The map above was produced by the Relief Web website. Relief Web is a project of the United Nations Office for the Coordination of Humanitarian Affairs. The website, according to its homepage, aims to ‘provide reliable disaster and crisis updates and analysis to humanitarians, so they can make informed decisions and plan effective responses.”
The map purports to show an accurate breakdown of who controls what in Syria at the present time. But while broadly in accordance with the reality on the ground it contains at least one important error, which deserves to be pointed out, since adherence to the faulty map could have potentially disastrous consequences for visitors to Syria.
I’m concerned here with the part of the map dealing with Kurdish majority north-east Syria. I just returned from a reporting trip there, where I became aware of the map’s faults in a fairly practical way.
As you can see, the map depicts north-east Syria as controlled by ‘pro-Kurdish’ forces, which the map uses the color yellow to denote. The map accurately notes that the city of al-Hasakeh is controlled by the Assad regime’s army, whose color in the map is orange.
The map also accurately notes that the town of Sere Kaniyeh/Ras al-ain, which for some reason it nevertheless doesn’t name, is a ‘contested’ area (Arab rebels and Kurdish militiamen being the opposing sides in this contest.)
From there, however, the troubles begin. As observers will note, the map has the city of Qamishly colored in black. This is the only city in Syria colored in this way, and the map’s key does not explain what this coloring denotes. The map also has the area around Qamishly, and indeed the entirety of north-east Syria colored in yellow, indicating an uncomplicated reality of dominance by Kurdish forces.
This is an inaccurate depiction. In fact, Qamishly city and a considerable radius around it is in the hands of Assad’s army, as I discovered a couple of weeks ago when trying to reach Sere Kaniyeh from the town of Derik/Malkiyeh. Making this journey was essential for my reporting purposes, and its requires going through Qamishly.
Because I consulted sources other than the UNCHA map, I was aware that Qamishly was in regime hands. Still, I wasn’t prepared for the depth and extent of regime control. Qamishly city is filed with regime police, soldiers, flags, and a number of checkpoints.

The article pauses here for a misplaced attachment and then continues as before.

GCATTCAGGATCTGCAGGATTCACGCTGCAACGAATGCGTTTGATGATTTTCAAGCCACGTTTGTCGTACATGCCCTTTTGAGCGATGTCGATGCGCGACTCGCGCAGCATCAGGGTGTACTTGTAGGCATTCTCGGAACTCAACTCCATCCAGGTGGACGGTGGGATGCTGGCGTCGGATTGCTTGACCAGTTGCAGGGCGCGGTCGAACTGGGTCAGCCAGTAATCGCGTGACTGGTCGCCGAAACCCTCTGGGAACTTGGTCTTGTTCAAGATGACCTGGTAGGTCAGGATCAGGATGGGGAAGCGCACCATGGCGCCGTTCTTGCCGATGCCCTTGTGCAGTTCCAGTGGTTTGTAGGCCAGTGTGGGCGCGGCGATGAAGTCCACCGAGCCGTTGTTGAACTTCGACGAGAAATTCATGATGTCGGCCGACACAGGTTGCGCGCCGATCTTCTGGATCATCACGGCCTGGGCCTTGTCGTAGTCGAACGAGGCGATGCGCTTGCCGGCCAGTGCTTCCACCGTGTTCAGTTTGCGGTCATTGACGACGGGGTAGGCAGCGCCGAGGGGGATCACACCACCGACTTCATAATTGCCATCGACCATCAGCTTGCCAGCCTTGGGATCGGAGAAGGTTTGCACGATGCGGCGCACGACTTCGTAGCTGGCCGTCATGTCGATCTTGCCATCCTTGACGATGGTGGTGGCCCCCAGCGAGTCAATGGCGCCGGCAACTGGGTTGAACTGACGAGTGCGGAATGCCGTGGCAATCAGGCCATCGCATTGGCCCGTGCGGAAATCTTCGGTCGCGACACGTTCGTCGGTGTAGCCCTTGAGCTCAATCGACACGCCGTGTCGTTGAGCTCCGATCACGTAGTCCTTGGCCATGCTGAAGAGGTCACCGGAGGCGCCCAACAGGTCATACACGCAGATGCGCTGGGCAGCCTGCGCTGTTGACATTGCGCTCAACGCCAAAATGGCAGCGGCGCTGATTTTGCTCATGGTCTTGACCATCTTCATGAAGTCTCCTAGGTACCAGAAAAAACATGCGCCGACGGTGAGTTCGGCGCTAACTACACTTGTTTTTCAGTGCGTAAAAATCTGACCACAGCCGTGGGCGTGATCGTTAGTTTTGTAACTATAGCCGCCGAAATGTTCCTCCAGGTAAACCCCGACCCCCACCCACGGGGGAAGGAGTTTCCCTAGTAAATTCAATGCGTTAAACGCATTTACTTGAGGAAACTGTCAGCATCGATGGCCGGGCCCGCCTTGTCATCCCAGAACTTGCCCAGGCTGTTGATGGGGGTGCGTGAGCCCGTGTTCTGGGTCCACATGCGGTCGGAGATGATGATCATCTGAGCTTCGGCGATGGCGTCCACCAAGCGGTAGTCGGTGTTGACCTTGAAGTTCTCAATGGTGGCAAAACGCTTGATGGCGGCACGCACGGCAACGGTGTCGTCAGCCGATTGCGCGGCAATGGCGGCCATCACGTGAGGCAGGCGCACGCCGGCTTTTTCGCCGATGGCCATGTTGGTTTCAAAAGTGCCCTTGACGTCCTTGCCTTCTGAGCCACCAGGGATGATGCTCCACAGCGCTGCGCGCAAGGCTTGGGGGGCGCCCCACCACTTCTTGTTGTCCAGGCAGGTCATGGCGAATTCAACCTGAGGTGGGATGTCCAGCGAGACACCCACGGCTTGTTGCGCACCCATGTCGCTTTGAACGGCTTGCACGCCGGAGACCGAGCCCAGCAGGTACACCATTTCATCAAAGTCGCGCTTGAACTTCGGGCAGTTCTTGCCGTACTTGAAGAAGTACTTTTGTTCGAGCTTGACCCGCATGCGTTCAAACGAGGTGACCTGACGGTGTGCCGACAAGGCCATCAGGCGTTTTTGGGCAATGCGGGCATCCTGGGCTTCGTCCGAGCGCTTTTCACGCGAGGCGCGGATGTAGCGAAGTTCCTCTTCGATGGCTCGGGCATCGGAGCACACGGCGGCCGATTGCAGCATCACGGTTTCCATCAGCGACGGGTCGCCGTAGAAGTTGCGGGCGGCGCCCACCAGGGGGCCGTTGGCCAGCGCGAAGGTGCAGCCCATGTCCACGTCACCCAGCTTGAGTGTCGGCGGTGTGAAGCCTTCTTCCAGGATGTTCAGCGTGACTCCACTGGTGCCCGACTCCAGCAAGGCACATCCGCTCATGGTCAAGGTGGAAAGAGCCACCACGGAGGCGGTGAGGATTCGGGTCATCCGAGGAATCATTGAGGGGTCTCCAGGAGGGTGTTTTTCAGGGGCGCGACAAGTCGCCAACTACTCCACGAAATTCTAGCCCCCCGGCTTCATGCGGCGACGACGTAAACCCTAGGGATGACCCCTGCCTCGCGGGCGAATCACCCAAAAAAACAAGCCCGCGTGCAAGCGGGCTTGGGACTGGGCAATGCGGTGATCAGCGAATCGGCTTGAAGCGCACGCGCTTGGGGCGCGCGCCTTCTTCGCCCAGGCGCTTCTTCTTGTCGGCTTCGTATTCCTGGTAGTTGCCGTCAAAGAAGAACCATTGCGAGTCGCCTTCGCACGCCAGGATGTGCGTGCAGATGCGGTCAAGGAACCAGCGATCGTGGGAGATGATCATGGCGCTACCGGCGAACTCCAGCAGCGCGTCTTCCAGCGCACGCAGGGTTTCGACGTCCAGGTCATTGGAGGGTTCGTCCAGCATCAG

I was travelling with a very experienced local Kurdish driver, and his wife, a translator. Because of this man’s local knowledge, we were able to avoid the checkpoints. As we drove west, the signs of regime dominance were still apparent, even 10 and 15 km outside the city. Regime flags, pictures of Bashar Assad, Ba’ath party banners.
As far as the town of Jawadiyah, maybe 20 km from Qamishly, the regime was in evidence, and in Jawadiyeh itself, a significant base is situated. After that, it was just a few minutes further drive before we hit the first checkpoint of the YPG Kurdish forces, and knew we were indeed back in Kurdish controlled territory. (And I, being in Syria without any formal permission, breathed for the first time in several minutes.)
The basic failure of the Relief Web map to conform with reality did not lead to any great consequences in my own case. That was due to the skills and knowledge of my hosts, and to my consulting of other sources. It is nevertheless, a notable professional failure.
The UN Office for the Coordination of Humanitarian Affairs has an overall global budget for 2012 of $285.4 million, according to its website. Possession of this sum, sadly, did not enable it to come up with a simple map outlining the division of forces in northern Syria which managed to approximate the actual situation. This is unfortunate. I write this article to caution journalists and others planning on working in Syria, and researchers and observers of the situation in that country against relying on the information provided in the Relief Web map of ‘Government and anti-Government Held areas’ of Syria, as published in January, 2013.